The week’s best online fiction, with recommendations from FictionDaily’s editors.

Hidden Away” by Tom Bonfiglio, Wag’s Revue

I’m used to reading conceptual fiction. Way-out crazy images that correspond to theories that help interpret the crazy shit the world eventuates. Barthelme’s The Dead Father, for example. Absurd, abstract, postmodern statement of the senselessness of authority. But sometimes it’s good to get away from the abstract and remind myself that people are fleshed out. We’re full, complex realities. We don’t–can’t, maybe–get fully expressed by theories and way-out images. This is the benefit of realism. And good realism, the kind that speaks well to the reality is represents, is hard to find. This story is good realism. It’s funny, sexy, and compelling. There’s a chase scene and weed smoking and a blowjob, not to mention hated gays, dead cats, good tits, and an oppressed housewife. Oddly enough it’s also about the senselessness of authority: an Old Man that contradicts himself and throws his family out of harmony. Barthelme would be proud–and laughing, crying, and getting hard–if he read it. –Reviewed by David Backer

We Are a Gold Mine” by Richard Chiem, Mud Luscious

The sense of urgency in Richard Chiem’s “We Are a Gold Mine” – implicit in the narrator’s lusty, hot-blooded drive to reach, and bite, the love interest, the “wolves and little foxes” snapping at his heels, a burning house – is attenuated by the chopped-up delivery and the narrator’s distractibility, his attention to remote details, incidentals, so that you get the running-in-molasses effect of slogging through a feverish dream. Maybe it’s like that ribbon bound in a bow, which you pick at endlessly, gnawing – “for as long as it takes” – without its ever fully coming unfurled.–Reviewed by Ryan Nelson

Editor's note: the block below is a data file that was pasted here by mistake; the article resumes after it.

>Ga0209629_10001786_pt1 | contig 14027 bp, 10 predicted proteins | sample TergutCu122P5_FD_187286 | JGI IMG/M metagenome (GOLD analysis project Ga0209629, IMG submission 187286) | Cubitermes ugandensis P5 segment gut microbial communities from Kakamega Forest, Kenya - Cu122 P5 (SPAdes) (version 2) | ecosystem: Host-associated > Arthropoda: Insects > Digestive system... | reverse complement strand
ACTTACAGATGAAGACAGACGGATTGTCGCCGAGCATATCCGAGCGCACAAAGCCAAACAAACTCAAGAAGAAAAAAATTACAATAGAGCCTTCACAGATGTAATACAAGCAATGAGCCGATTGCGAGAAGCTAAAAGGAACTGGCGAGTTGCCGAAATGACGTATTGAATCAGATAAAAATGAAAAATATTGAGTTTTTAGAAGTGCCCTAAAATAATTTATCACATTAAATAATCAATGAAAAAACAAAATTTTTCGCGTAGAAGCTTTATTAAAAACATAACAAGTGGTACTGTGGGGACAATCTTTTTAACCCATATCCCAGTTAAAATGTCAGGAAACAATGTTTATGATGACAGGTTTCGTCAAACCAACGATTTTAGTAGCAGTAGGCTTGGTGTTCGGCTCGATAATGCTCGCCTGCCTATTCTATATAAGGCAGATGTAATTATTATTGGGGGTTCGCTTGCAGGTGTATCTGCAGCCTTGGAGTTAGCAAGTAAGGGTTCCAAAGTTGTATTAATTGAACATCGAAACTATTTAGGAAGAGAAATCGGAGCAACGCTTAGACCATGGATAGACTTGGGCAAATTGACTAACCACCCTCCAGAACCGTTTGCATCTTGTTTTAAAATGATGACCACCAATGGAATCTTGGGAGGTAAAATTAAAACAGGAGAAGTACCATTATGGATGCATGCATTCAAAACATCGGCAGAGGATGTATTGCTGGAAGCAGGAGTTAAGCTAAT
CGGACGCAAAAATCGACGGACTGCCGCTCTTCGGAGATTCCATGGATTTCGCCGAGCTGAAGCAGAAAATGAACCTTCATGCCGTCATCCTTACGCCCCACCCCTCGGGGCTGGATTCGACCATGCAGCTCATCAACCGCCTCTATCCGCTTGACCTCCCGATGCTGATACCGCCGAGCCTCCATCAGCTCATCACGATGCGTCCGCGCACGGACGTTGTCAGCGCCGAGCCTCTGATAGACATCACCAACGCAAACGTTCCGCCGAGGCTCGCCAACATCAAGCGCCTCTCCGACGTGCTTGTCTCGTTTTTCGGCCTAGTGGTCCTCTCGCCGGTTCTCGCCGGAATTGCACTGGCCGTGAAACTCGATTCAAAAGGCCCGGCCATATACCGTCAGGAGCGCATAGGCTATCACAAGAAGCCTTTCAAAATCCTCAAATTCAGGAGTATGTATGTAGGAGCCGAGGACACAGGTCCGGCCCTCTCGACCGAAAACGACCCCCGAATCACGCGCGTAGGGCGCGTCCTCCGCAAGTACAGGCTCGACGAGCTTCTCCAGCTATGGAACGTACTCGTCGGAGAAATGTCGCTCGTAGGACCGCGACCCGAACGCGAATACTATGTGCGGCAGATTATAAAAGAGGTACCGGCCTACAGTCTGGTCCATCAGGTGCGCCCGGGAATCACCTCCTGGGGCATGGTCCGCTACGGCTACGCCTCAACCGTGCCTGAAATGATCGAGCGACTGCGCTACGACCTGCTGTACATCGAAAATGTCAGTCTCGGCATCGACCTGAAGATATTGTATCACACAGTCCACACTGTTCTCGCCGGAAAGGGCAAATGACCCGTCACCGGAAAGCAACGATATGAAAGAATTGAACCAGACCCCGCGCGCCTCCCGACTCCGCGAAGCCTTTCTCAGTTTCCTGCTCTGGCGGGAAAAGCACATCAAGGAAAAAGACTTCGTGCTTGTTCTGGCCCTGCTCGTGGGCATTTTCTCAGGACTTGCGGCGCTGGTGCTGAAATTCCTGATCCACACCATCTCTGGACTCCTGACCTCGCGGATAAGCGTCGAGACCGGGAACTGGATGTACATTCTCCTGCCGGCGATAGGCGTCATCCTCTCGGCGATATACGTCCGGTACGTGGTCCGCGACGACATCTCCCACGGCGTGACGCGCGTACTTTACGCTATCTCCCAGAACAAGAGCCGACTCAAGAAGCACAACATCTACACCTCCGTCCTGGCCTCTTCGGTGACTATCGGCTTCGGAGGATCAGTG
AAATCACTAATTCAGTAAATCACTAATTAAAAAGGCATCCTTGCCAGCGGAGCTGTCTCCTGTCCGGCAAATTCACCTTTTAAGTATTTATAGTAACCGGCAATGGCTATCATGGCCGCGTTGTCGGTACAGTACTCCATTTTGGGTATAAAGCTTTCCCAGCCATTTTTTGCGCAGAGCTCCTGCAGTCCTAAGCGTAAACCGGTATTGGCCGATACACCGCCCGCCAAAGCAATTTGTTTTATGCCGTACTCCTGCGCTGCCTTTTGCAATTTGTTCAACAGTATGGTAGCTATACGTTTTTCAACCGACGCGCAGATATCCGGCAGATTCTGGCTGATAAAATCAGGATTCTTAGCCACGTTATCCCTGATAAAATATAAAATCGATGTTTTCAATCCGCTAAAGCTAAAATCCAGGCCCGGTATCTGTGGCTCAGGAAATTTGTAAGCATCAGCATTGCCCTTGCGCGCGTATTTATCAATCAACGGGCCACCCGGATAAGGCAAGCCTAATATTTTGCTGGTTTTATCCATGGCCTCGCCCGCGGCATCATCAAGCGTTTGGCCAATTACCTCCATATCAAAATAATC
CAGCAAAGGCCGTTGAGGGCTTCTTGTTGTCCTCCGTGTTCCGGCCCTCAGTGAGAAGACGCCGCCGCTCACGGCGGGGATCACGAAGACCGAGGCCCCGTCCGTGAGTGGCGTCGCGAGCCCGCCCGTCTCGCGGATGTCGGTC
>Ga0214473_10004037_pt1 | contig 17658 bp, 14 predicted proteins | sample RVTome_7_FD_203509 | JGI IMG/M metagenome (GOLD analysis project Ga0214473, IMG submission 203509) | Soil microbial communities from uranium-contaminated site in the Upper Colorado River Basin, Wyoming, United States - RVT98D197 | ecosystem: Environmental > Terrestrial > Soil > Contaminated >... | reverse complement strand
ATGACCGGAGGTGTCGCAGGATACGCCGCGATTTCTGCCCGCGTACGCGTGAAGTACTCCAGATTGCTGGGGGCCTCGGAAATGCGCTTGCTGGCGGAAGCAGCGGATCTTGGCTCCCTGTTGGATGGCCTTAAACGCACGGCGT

LUKE NINETEEN TWENTY-SEVEN” by Cameron Ashley & Jimmy Callaway, Plots With Guns

With the rich field of the internet allowing fiction to glut itself and grow strange forms, there are many mutants produced from fusions of genre, and LUKE NINETEEN TWENTY-SEVEN is a robust breed. Cameron Ashley and Jimmy Callaway are known individually for their adventurous forays beyond the conventional limits of the crime genre, and this collaborative expedition brings back gems of absurdism, sci-fi, mysticism and unfiltered comedy. It is all mixed together in a blender on puree and it all works, producing a lean-plotted piece that delivers high tension and high humor with nimble diction. No cookie-cutter crime piece, this is words at their wildest.–Reviewed by Matt Funk

 


 

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